Heaven and Earth in Ancient Greek Cosmology
In Miletus, about 550 B.C., together with our world-picture cosmology was born. This book tells the story. In Part One the reader is introduced in the archaic world-picture of a flat earth with the cupola of the celestial vault onto which the celestial bodies are attached. One of the subjects treated in that context is the riddle of the tilted celestial axis. This part also contains an extensive chapter on archaic astronomical instruments. Part Two shows how Anaximander (610-547 B.C.) blew up this archaic world-picture and replaced it by a new one that is essentially still ours. He taught that the celestial bodies orbit at different distances and that the earth floats unsupported in space. This makes him the founding father of cosmology. Part Three discusses topics that completed the new picture described by Anaximander. Special attention is paid to the confrontation between Anaxagoras and Aristotle on the question whether the earth is flat or spherical, and on the battle between Aristotle and Heraclides Ponticus on the question whether the universe is finite or infinite.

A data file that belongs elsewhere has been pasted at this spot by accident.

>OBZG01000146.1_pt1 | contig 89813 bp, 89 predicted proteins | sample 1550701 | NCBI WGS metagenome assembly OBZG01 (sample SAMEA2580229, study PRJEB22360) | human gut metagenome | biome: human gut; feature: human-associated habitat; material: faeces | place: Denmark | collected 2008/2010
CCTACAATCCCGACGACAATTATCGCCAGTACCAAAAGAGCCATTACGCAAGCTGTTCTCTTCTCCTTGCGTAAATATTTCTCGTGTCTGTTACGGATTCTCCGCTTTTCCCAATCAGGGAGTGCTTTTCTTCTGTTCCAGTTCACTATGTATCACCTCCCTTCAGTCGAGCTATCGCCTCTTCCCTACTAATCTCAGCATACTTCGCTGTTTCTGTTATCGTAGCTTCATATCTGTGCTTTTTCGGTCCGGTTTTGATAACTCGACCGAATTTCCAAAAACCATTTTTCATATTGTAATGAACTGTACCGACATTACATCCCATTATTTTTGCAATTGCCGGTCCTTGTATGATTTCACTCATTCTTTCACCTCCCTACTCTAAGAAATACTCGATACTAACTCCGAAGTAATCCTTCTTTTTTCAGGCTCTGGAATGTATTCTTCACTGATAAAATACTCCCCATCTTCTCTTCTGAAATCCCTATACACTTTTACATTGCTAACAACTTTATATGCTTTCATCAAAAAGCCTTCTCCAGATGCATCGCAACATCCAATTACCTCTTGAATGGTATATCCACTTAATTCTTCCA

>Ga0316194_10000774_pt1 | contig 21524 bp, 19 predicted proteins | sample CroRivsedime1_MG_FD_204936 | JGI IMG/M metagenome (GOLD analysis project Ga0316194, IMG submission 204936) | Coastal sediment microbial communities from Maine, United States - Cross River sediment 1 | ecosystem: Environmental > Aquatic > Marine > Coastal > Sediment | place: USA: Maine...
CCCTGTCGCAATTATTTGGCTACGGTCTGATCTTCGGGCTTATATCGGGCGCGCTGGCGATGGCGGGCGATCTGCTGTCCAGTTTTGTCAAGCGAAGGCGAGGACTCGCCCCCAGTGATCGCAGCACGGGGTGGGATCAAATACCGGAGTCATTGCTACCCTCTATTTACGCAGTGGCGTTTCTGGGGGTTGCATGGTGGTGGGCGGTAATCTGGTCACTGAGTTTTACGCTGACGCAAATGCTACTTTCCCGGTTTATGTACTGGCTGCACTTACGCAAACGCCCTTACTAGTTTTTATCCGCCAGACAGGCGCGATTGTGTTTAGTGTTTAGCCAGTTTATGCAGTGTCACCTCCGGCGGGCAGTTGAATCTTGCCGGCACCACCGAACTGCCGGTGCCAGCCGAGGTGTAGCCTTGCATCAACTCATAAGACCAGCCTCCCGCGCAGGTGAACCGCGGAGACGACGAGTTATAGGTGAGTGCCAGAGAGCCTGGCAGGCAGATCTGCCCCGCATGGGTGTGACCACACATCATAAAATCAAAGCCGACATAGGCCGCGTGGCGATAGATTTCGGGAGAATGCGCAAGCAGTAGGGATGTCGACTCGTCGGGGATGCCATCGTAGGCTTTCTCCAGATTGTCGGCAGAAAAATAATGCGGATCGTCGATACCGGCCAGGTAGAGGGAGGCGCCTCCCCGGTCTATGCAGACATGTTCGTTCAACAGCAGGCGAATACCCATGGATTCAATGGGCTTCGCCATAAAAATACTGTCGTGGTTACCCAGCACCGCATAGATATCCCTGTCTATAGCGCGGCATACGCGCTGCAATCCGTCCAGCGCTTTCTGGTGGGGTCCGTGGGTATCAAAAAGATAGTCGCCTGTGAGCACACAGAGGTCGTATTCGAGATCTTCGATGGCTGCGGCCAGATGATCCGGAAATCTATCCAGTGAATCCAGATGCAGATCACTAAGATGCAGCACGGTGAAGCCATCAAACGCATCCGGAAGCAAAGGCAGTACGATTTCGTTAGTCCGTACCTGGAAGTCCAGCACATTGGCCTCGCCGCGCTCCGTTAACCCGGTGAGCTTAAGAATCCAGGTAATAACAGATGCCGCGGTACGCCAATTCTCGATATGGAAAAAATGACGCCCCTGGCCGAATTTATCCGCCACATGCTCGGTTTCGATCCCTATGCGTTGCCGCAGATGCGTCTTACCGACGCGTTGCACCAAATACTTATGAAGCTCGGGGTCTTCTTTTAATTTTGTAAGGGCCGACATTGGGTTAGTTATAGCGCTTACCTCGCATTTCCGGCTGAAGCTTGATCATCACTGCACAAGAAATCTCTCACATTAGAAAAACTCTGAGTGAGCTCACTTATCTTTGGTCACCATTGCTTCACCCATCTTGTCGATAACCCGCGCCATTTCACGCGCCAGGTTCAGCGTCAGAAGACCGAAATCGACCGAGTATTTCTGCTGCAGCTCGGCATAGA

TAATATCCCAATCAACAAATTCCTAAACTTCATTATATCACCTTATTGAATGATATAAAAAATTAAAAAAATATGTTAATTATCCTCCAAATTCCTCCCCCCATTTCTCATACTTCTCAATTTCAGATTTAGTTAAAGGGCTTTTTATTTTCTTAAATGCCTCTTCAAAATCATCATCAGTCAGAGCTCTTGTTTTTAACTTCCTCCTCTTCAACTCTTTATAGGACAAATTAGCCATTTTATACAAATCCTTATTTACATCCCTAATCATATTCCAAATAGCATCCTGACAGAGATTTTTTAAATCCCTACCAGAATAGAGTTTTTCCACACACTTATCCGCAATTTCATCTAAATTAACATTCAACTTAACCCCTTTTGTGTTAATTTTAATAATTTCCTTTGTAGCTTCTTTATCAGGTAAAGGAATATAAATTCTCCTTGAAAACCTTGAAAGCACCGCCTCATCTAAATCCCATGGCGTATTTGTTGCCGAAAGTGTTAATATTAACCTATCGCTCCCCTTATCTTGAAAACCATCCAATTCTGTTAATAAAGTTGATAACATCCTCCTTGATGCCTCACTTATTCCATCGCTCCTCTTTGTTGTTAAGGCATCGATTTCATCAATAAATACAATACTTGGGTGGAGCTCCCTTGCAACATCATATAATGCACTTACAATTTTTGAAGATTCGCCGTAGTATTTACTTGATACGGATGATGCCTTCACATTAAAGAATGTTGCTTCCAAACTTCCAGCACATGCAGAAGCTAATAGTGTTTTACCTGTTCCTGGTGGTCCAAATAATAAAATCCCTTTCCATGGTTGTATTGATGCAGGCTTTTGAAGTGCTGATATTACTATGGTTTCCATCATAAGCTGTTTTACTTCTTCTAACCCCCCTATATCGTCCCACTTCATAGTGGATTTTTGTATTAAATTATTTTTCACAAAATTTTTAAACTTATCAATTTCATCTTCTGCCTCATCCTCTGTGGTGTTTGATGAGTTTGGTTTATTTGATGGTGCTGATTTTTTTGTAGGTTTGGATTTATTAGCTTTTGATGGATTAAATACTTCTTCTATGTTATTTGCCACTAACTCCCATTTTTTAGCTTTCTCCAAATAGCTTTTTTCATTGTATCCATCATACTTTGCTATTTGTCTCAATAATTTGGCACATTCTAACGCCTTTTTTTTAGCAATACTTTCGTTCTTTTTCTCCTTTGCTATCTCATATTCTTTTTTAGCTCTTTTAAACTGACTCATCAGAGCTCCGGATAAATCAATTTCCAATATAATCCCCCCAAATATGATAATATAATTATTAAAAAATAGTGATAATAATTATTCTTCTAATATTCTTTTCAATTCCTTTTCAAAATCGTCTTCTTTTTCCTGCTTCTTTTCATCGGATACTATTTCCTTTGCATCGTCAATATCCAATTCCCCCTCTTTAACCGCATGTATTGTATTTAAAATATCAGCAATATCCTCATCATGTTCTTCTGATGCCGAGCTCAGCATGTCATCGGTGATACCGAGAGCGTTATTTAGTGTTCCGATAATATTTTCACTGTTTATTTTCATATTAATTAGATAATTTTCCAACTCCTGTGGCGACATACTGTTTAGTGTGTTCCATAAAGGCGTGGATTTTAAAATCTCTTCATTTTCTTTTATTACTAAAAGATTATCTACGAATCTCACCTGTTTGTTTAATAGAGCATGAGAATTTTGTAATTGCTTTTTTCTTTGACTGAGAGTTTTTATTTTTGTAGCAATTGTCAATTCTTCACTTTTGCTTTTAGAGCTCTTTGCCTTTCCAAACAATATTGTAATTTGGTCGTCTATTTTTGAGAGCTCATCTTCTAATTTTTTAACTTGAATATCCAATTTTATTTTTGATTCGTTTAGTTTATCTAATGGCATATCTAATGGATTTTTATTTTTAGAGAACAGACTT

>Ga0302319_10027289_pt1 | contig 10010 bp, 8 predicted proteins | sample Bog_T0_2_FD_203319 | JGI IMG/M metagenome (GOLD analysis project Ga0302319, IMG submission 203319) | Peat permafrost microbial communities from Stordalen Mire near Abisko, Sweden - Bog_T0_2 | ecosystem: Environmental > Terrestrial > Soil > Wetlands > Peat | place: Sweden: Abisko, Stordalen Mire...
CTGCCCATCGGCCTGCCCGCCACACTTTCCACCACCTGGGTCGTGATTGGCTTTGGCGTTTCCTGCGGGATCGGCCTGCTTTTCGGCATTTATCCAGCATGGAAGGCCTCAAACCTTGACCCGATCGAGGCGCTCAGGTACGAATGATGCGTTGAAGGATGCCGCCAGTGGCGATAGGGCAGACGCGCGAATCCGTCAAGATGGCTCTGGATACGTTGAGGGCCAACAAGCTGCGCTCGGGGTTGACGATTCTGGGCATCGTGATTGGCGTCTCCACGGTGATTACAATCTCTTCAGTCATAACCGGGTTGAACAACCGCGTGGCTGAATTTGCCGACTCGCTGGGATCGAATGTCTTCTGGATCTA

Contains over one hundred pictures to elucidate the text, many of which are originally drawn by the authorProvides readers with a comprehensive treatment of archaic astronomical instruments and groundbreaking interpretations for how they might have been usedProvides dozens of challenging new interpretations and historical perspectives on ancient Greek cosmology